For Naples firefighters Daniel Jackson, 42, and Gio Campobasso, 30, owning a business that trains people in life-saving procedures makes sense. “Unfortunately, we perform CPR more than any other profession on the planet,” Jackson says. “That makes us excellent when it comes to teaching the subject.”
In 2017, in addition to their 50-plus-hour workweeks at the fire station, the pair decided to go into business for themselves. But the road was initially rocky. “We got nowhere fast,” Jackson says. Word of mouth, door-to-door sales, cold calls—none of it worked.
That’s when the two started looking into existing businesses. They heard through the emergency training grapevine that one of the best-known companies in the area, Collier CPR, was thinking about selling. Jackson and Campobasso reached out to the company’s owners. By the end of the month, they had become the owners of a successful CPR and first aid-training business with an established network of clients and an existing revenue stream.
Now they had one mission: Don’t mess it up. “The structure was there. The numbers were there. The groundwork had been laid, and there were no unknowns,” Jackson says. “As long as we didn’t do anything to let the wheels fall off, we had a successful plan.”
So far, so good. In their first year of business, they recouped their initial investment. Since buying the company, they’ve doubled the average monthly number of classes from 100 to 200. And even with the slowdown from COVID, their July 2020 numbers were higher than July 2019.
They have also expanded courses to include a variety of CPR and healthcare provider certificates, such as Basic Life Support, Advanced Cardiac Life Support and Pediatric
Advanced Life Support, and they sell, maintain and offer training for automated external defibrillators (AEDs) to businesses across Southwest Florida.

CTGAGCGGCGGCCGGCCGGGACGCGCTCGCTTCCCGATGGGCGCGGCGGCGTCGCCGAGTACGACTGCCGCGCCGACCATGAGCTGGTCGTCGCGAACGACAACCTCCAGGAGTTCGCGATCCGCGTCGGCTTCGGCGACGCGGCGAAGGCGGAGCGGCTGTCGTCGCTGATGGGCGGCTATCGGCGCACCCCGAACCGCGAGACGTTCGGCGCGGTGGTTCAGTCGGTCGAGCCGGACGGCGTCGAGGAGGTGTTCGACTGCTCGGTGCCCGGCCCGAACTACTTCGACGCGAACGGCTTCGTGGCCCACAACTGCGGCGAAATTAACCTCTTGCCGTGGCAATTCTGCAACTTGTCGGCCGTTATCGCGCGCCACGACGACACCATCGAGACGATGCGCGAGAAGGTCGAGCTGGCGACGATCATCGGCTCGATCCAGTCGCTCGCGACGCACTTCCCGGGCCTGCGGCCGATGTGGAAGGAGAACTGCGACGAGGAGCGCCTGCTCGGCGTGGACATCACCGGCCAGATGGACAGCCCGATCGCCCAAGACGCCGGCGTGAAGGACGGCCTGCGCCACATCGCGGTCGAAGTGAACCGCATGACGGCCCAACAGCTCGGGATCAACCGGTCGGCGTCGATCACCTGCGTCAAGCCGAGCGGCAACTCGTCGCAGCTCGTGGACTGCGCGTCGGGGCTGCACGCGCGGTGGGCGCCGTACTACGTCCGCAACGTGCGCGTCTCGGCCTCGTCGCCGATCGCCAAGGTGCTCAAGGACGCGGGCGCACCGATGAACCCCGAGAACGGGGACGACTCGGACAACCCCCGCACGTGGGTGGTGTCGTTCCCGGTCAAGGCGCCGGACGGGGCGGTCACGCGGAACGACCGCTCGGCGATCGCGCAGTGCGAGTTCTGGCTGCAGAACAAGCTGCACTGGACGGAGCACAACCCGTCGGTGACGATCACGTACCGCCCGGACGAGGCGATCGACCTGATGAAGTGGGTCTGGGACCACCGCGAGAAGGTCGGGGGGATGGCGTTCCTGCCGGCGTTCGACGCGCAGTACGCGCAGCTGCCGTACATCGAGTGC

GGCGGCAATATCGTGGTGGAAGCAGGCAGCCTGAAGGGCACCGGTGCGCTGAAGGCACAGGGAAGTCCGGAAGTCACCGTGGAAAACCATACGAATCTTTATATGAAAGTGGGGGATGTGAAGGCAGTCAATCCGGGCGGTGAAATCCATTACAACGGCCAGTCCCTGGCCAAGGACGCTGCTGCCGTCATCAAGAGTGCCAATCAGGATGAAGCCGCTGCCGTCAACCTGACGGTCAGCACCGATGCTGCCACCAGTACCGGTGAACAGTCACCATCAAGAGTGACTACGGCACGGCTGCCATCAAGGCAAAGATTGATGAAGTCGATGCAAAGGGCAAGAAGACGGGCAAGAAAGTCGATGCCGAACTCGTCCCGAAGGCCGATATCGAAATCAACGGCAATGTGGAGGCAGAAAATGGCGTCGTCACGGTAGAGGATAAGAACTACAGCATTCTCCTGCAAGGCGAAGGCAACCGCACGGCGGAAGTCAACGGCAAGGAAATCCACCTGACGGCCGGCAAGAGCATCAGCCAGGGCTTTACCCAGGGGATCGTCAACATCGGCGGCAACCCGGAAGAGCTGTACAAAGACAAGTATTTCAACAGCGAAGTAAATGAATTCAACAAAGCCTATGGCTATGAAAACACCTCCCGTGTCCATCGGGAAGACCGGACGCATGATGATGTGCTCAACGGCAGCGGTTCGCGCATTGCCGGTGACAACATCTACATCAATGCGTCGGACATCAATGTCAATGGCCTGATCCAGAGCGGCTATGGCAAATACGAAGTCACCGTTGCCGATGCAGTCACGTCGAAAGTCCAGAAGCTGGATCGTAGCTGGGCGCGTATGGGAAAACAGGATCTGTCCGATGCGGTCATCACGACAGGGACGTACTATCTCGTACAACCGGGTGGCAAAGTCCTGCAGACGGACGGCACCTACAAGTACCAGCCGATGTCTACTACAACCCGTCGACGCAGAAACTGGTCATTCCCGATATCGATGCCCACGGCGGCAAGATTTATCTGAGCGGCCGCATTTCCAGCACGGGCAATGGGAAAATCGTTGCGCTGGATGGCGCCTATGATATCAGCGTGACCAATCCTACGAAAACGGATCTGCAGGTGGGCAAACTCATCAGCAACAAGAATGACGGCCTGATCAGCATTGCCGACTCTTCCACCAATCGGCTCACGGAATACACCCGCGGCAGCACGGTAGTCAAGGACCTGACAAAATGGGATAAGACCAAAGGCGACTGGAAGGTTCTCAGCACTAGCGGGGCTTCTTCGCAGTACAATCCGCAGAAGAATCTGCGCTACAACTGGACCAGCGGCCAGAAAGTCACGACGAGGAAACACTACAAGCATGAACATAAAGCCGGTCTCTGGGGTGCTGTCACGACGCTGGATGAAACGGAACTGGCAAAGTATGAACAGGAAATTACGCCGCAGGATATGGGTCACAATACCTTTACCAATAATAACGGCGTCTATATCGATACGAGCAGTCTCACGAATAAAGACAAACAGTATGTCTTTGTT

For both Jackson and Campobasso, there’s an obvious overlap between being a firefighter and being an entrepreneur. “Being a firefighter is meticulous, repetitive work,” Jack- son says. “When that work is done, there is always more to do.”
There’s also little room in either undertaking for anything but exceptionalism. “Our department takes 1,120 calls every day,” goes the oft-quoted fire department line. “Do you know how many of the calls the public expects perfection on? 1,120.”
Along their journey to become business owners, Jackson and Campobasso studied business ownership carefully. They suggest that other up-and-coming entrepreneurs do the same. “Surround yourself with successful, driven people,” Jackson says. “Ask questions. Find out what works and what doesn’t. Apply what you’ve learned to your business venture, and if something doesn’t work, adapt.”
And don’t underestimate the power of kindness, he says, especially in turbulent times. “Positivity breeds positivity. If people need a little more time with you, give it to them. You never know how you’re going to impact someone.”